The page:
20th-Century Italian Women Writers: The Feminine Experience

20th-Century Italian Women Writers: The Feminine Experience

20th-Century Italian Women Writers: The Feminine Experience

20th-Century Italian Women Writers: The Feminine Experience

Synopsis

As an international scholar and resident of Italy who has observed and shared the experiences of Italian women for the past twenty years, Alba Amoia has positioned herself perfectly to report to English-speaking audiences the great range and variety of writing produced by twentieth-century Italian women. Her personal contact with many of the authors she discusses lends further immediacy to her study. Rather than focusing exclusively on contemporary living authors, Amoia discusses writers from the early part of the twentieth century as well, linking them with later writers spanning twentieth-century Italy's literary movements and political, social, and economic developments. Yet the connections and contradictions that bind and divide these women are only beginning to be established because Italy is still a splintered country in which perceptions of Italian women as a historical group have only begun to crystallize. While feminine voices resound on the Italian literary scene, only recently has feminine authority made itself felt in the professional and institutional worlds. The eleven writers in this volume criticize the female role in Italian society, externalize women's unconscious needs, and offer unusual examples of feminine creativity. Amoia provides a critical treatment of each author, incorporating the accepted opinion of Italian and other critics. She isolates recurrent and fundamental themes in each author's literary career: linguistic repression by males, personal frustration in the realm of "householditude," and disorientation within Italy's unbalanced institutions and hierarchies still strongly anchored in archaic structures. Amoia begins her discussion with two illustrious predecessors of Italy's contemporary women writers: the 1926 Nobel Prize winner Grazia Deledda and the premier literary feminist Sibilla Aleramo. Continuing in chronological order, Amoia discusses Gianna Manzini, Lalla Romano, Elsa Morante, Natalia Ginzburg, Rosetta Loy, and Dacia Maraini. Amoia concludes her exploration of Italian women writers with three journalists: Matilde Serao, Oriana Fallaci, and Camilla Cederna. Essentially, Amoia has provided a collection of succinct and accessible monographs featuring pertinent biographical information and extensive bibliographies. She discusses each author's most representative works, seeking to give readers both a sense of these women as writers and an understanding of their significance in the male-dominated literary scene.

Excerpt

The structural organization of feminism in Italy and its development within a strong leftist cultural-political context distinguishes it from the British or American feminist experience. The originality of Italian feminism lies in the fact that women, caught up in new social movements, shared in the debate on the very nature of the political process at the same time that they were conceiving a new awareness of their inner selves. Even as they battled openly for equal representation in Italy's society, they were expanding their personal visions and dreams and searching for fulfillment. Those who were inclined to write took up their pens to illustrate the split between how women appear in male-authored texts and what their "I" really is like. Through fiction, drama, essays, and "literature of memory," they expressed their malaise in a patriarchal society that has always dictated female behavior. The novel proved to be the best vehicle to trace the stages of women's development and to define their role not according to society's ruling principles but according to the dictates of their own minds and sensitivities.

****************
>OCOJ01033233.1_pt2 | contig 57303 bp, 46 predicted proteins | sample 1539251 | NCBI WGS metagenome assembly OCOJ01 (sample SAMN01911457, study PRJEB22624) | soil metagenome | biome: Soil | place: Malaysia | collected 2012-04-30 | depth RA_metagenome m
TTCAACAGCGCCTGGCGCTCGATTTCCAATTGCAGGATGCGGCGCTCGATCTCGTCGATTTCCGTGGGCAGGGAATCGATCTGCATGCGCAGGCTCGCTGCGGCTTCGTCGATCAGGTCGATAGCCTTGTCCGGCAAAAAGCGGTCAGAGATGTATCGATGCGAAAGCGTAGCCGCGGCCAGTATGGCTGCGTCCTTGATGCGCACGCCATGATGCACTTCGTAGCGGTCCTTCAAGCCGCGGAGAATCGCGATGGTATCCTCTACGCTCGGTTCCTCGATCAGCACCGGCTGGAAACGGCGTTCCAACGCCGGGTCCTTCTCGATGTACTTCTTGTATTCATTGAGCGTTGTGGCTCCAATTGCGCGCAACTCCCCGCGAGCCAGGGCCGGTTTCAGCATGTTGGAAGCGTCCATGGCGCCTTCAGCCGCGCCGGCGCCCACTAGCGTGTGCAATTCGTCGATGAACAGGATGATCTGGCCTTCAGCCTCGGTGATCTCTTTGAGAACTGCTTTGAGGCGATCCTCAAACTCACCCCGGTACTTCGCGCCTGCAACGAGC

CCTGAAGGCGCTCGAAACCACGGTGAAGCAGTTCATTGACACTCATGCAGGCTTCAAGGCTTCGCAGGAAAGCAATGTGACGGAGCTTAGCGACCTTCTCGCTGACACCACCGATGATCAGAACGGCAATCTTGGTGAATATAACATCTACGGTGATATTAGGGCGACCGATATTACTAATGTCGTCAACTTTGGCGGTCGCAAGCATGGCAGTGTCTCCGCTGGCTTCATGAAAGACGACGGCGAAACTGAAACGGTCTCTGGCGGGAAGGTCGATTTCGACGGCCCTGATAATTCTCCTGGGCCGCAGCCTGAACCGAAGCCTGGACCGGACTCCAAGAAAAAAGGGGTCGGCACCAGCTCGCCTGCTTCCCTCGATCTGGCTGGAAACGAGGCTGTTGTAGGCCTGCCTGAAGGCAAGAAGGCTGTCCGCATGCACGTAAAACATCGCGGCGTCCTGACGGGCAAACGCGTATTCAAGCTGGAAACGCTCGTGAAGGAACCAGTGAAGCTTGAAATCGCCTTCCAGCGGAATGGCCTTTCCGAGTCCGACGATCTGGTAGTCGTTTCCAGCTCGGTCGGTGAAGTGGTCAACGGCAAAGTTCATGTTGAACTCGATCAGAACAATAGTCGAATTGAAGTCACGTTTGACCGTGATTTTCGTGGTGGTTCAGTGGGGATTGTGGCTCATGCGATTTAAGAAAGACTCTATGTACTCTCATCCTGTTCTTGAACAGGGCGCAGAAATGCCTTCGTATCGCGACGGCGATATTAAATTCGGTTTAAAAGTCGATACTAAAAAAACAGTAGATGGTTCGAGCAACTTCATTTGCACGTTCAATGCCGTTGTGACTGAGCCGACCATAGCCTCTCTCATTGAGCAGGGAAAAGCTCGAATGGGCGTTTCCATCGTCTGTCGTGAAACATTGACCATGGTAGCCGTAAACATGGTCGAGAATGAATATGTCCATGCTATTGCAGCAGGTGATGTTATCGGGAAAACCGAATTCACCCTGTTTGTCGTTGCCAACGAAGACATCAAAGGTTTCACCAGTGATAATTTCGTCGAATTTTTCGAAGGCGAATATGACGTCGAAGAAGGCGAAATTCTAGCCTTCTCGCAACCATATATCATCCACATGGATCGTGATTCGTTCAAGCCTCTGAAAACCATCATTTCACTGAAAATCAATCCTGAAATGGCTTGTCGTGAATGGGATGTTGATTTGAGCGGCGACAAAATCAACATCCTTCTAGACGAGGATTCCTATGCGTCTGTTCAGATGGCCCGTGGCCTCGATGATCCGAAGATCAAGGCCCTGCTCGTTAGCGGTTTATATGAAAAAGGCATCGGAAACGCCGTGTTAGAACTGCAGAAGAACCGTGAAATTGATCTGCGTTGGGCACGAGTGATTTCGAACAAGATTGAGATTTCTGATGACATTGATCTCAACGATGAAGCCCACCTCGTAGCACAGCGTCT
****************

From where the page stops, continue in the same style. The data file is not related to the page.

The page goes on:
The strength of Italian feminism lies in its openness to diversity, which is manifest within both fiction and nonfiction. The eleven novelists and journalists whose oeuvre I analyze in this book have articulated their individual and sometimes contradictory points of view in diverse ways, illustrating that there is no intrinsically female subject, style, or literary approach. Yet all the writers have focused in some way on the inner world of the female and have broached the issue of sexual difference. The lives and literary careers of all the writers are examples of the feminine "anxiety of authorship."

The first two chapters of this book deal with two women who, in the early twentieth century, were prey to feelings of guilt arising from the conflict between crippling traditional values and a thirst for freedom. Nobel Prize winner Grazia Deledda was compelled to flee her island of Sardinia . . .

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